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Matthew Hoy currently works as a metro page designer at the San Diego Union-Tribune.

The opinions presented here do not represent those of the Union-Tribune and are solely those of the author.

If you have any opinions or comments, please e-mail the author at: hoystory -at- cox -dot- net.

Dec. 7, 2001
Christian Coalition Challenged
Hoystory interviews al Qaeda
Fisking Fritz
Politicizing Prescription Drugs

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Tuesday, October 19, 2004
Krugman peddles the draft myth: New York Times Bush-hating columnist Paul Krugman's latest column is chock-full of conjecture that President Bush is going to bring back the draft.

It's not worth anyone's time to go through Krugman's manure point-by-point, but there was something I wanted to consider. It will take four more years to disprove Krugman's lie, but at the end of President Bush's second term and no draft has occurred, will the New York Times issue a correction?

There's precedent for running a correction years later -- after it's been proven you're wrong. As evidence, we have Robert Goddard -- the father of rocketry -- who was attacked by the Times editorial page on Jan. 13, 1920, for his belief that space travel was possible.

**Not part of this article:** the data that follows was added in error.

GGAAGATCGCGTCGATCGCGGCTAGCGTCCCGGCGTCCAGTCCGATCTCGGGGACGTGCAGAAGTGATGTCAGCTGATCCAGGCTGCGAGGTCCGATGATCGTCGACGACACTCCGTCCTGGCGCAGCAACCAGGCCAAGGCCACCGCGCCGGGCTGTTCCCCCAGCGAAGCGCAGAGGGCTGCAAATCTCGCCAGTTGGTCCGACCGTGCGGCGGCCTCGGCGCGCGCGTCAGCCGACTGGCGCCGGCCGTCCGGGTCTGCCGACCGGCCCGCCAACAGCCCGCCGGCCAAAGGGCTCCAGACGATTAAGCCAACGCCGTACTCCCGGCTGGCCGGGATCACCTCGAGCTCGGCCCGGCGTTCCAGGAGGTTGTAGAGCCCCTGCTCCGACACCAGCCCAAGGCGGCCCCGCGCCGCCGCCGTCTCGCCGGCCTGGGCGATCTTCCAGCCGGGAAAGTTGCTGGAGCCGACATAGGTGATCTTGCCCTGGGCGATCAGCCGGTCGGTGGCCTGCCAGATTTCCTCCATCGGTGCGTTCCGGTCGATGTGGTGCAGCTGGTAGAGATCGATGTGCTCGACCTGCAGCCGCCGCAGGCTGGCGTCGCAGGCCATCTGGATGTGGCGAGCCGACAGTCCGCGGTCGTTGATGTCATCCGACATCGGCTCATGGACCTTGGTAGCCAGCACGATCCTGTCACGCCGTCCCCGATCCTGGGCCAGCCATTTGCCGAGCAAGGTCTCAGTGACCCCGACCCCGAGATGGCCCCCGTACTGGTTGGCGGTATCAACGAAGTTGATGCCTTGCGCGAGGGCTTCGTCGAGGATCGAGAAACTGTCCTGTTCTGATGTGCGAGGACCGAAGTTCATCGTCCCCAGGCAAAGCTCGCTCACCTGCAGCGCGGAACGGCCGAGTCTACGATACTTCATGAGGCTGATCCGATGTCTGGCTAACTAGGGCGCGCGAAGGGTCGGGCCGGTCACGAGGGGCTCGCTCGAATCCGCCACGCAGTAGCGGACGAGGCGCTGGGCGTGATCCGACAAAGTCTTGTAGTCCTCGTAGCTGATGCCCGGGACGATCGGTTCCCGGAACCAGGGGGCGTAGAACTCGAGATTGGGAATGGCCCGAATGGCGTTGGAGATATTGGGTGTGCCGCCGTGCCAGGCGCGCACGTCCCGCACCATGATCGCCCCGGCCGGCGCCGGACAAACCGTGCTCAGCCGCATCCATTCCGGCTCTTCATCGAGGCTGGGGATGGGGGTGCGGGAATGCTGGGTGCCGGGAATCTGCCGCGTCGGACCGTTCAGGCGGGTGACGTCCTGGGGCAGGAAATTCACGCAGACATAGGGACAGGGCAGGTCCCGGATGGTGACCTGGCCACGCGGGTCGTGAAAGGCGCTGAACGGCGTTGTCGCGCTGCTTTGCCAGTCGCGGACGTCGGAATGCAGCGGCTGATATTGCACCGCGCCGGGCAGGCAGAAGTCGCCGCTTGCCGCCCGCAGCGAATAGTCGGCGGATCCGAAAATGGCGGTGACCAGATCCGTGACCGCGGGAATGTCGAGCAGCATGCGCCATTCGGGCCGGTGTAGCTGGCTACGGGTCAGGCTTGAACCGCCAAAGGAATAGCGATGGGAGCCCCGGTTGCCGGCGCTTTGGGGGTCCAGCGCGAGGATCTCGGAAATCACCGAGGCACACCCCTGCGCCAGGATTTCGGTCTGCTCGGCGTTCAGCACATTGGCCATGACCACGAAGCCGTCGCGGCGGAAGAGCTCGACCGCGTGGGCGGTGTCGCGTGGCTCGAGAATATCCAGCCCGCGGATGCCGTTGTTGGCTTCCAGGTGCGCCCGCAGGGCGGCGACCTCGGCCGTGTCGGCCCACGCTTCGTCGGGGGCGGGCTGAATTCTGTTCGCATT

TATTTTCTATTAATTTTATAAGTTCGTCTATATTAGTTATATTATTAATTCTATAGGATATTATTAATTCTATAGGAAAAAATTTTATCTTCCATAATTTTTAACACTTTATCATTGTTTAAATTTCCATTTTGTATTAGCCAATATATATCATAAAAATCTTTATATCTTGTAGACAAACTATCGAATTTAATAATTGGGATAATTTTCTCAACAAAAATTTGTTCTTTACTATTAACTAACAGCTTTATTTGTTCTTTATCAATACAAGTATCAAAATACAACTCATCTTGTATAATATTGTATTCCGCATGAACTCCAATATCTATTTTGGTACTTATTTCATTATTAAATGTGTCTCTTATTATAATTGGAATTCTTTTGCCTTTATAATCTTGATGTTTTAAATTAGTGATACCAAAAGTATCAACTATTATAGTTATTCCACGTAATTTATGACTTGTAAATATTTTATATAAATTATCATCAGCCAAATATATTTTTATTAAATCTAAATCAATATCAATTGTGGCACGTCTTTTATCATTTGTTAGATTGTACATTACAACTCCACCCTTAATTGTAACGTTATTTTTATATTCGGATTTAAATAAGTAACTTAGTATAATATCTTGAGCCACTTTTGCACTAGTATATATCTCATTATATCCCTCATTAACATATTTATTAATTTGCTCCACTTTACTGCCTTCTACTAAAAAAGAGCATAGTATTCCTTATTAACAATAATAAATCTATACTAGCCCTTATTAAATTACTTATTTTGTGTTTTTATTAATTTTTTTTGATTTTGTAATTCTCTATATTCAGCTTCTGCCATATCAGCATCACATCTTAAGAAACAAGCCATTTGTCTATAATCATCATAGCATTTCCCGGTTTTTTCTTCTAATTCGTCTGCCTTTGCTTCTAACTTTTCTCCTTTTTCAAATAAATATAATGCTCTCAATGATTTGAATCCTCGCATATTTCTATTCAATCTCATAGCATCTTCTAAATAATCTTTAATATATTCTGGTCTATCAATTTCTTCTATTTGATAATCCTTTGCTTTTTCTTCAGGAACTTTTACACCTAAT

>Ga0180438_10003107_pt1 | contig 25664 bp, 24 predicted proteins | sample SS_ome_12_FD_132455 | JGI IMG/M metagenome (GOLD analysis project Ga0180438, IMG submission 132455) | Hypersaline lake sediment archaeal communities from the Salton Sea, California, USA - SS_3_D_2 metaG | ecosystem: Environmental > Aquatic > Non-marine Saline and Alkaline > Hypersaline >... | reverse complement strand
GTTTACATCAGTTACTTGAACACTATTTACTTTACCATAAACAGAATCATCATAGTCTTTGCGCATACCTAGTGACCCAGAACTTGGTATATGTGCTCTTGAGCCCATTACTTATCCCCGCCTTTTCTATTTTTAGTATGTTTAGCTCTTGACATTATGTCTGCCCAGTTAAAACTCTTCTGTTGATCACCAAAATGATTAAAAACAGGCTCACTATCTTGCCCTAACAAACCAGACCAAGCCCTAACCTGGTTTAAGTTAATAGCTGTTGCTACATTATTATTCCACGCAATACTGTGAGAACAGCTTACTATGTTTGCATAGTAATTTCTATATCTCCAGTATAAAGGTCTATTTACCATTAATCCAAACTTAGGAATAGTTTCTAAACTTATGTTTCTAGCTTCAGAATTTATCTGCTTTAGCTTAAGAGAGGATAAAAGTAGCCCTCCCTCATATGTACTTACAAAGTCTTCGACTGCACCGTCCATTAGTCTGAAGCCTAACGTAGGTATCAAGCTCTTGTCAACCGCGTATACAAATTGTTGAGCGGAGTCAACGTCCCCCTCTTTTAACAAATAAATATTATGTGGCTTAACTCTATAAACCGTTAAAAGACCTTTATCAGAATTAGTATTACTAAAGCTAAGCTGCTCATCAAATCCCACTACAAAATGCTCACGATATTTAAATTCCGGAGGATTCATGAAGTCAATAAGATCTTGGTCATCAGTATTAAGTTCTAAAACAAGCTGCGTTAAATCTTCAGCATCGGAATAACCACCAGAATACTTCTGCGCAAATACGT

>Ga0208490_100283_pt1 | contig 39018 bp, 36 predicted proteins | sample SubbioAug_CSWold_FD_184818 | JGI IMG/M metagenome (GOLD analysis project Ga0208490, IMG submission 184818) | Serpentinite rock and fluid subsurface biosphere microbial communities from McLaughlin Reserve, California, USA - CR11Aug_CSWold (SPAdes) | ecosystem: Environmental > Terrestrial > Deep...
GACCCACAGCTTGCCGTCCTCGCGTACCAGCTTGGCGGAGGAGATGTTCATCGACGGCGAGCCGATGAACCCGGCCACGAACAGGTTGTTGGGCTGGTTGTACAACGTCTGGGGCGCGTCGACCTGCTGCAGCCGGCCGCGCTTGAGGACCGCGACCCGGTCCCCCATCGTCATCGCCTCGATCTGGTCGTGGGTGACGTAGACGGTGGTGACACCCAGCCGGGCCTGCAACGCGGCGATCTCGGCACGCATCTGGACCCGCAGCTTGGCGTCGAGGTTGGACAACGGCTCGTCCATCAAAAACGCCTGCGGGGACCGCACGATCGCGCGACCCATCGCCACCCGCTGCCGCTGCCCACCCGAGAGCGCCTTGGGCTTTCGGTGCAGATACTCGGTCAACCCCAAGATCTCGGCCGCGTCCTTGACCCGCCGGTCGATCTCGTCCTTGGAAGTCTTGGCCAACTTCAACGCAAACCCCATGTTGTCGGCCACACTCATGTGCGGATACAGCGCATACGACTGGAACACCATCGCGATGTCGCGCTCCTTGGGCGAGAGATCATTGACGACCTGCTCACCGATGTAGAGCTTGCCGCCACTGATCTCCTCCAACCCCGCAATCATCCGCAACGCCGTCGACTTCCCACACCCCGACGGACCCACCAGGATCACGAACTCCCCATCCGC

Goddard meant his moon musings to be innocent enough, but when the Times saw them, it pounced. As anyone knew, the paper explained with an editorial eye roll, space travel was impossible, since without atmosphere to push against, a rocket could not move so much as an inch. Professor Goddard, it was clear, lacked "the knowledge ladled out daily in high schools."

Goddard seethed. It wasn't just that the editors got the science all wrong. It wasn't just that they didn't care for his work. It was that they had made him out a fool.

Then, in 1969, decades after Goddard's death, the Times ran a correction.

After Apollo 11 lifted off en route to humanity's first moon landing, The New York Times took a bemused backward glance at a tart little editorial it had published 49 years before. "Further investigation and experimentation," said the paper in 1969, "have confirmed the findings of Isaac Newton in the 17th century, and it is now definitely established that a rocket can function in a vacuum as well as in an atmosphere. The Times regrets the error."

So, can we expect a Krugman correction four years from now? Don't hold your breath.

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